Patients with advanced-stage cancer experience frequent hospitalizations, followed by post-discharge transitions of care that can influence patient quality of life. A study presented at the ASCO Annual Meeting sought to examine predictors of discharge location for these patients.
The researchers prospectively enrolled 932 patients with advanced cancer who had unplanned hospitalizations between September 2014 and March 2016. They used the Edmonton Symptom Assessment Scale (ESAS) to assess physical symptoms and the Patient Health Questionnaire (PHQ) to assess psychological symptoms at intake.
They found that most patients (77.9%; n = 726) were discharged home, whereas 12.7% (n = 118) were discharged to post-acute care (PAC; including a skilled nursing facility or long-term acute care hospital), and 9.4% (n = 88) were discharged to hospice.
Compared to patients discharged home, patients discharged to PAC or hospice had higher symptom burden, including dyspnea, constipation, decreased appetite, drowsiness, fatigue, depression, and anxiety (p < 0.05 for all). Patient characteristics of those discharged to PAC or hospice were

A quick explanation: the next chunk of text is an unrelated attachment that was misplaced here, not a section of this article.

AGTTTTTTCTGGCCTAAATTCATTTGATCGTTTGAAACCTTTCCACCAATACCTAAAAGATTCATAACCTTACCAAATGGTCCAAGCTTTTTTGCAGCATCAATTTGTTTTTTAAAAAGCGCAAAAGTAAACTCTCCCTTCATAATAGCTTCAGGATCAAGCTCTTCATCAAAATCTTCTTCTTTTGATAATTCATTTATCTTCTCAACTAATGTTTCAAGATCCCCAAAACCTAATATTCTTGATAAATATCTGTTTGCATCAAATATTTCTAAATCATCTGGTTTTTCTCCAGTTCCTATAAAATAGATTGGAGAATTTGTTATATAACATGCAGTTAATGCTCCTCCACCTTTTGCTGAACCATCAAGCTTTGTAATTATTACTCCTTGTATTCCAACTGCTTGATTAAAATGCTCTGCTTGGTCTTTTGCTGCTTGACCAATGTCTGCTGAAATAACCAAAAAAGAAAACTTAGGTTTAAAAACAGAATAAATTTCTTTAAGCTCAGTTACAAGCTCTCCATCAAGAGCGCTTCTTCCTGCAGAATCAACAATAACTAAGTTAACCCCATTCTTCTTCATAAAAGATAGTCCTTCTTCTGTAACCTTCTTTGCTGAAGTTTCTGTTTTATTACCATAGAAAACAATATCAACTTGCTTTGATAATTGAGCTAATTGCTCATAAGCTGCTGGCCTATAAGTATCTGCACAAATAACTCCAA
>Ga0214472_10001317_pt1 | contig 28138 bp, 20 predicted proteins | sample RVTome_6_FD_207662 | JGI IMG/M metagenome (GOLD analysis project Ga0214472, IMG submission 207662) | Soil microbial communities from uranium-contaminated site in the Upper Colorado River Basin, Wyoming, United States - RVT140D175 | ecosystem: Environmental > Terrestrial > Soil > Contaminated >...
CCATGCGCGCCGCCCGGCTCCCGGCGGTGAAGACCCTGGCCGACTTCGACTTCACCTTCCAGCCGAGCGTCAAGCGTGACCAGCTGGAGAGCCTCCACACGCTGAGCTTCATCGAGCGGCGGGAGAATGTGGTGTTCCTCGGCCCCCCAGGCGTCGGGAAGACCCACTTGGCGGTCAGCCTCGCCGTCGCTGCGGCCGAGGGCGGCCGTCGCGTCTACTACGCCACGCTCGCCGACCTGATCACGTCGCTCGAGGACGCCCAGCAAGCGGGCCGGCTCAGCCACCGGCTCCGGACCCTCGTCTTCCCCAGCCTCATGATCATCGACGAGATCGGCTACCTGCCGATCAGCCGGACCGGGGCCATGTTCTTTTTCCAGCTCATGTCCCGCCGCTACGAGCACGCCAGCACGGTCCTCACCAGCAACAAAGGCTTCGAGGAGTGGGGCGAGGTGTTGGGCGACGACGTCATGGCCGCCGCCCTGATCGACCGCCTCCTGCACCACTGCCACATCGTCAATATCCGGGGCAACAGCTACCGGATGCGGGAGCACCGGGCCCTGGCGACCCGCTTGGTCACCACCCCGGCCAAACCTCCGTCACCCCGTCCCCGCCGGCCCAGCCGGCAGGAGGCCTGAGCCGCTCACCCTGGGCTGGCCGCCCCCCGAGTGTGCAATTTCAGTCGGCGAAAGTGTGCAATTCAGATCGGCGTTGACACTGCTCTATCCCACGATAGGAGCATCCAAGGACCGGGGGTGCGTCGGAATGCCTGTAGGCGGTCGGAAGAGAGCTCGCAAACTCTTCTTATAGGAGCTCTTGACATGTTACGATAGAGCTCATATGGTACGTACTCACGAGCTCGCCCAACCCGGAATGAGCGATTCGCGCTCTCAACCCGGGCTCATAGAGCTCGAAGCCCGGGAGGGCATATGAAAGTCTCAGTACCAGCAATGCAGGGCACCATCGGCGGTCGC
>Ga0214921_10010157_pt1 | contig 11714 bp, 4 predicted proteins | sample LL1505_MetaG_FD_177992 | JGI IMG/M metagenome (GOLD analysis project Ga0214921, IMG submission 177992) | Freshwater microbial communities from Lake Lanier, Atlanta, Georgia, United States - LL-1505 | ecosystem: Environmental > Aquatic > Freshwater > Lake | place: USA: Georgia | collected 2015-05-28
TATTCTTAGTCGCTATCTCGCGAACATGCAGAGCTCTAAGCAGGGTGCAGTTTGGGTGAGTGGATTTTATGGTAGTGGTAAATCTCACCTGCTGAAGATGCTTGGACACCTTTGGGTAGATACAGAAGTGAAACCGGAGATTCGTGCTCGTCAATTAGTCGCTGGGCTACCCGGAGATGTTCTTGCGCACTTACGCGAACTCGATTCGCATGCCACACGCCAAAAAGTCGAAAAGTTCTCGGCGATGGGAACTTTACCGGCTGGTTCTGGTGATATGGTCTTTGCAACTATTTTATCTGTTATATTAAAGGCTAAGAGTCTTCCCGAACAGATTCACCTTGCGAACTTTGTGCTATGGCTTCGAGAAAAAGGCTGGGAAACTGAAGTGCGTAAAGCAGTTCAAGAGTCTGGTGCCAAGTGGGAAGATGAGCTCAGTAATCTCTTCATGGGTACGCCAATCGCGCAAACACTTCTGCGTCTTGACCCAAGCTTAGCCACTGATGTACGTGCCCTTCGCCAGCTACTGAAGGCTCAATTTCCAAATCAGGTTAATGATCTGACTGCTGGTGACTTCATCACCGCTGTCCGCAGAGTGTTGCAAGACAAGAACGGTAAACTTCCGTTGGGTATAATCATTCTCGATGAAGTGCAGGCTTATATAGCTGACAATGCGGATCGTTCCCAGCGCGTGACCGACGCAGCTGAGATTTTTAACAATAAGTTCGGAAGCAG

- Older age (odds ratio [OR] = 1.03; p < 0.0001)
- Those who lived alone (OR = 1.95; 95% CI = 1.25–3.02; p < 0.003)
- Those who have impaired mobility (OR = 5.08; 95% CI = 3.46–7.45; p < 0.0001)
- Longer length of stay (OR = 1.15; 95% CI, 1.11–1.20; p < 0.0001)
- Higher ESAS physical symptoms (OR = 1.02; 95% CI = 1.003–1.032; p < 0.017)
- Higher PHQ-2 depression symptoms (OR = 1.13; 95% CI = 1.01–1.25; p < 0.027).
Compared to patients discharged to PAC, patients discharged to hospice were more likely to receive palliative care consultation (OR = 4.44. 95% CI = 2.12–9.29; p < 0.0001) and have a shorter length of stay (OR = 0.84; 95% CI = 0.77–0.91, p < 0.0001). Compared to those discharged home, those discharged to PAC had lower survival outcomes (hazard ratio = 1.53; 95% CI = 1.22–1.93; p < 0.0001).
“Patients with advanced cancer discharged to PAC or hospice have substantial physical and psychological symptom burden and poor physical function,” the authors concluded. “They may benefit from targeted interventions to improve their quality of life and care.”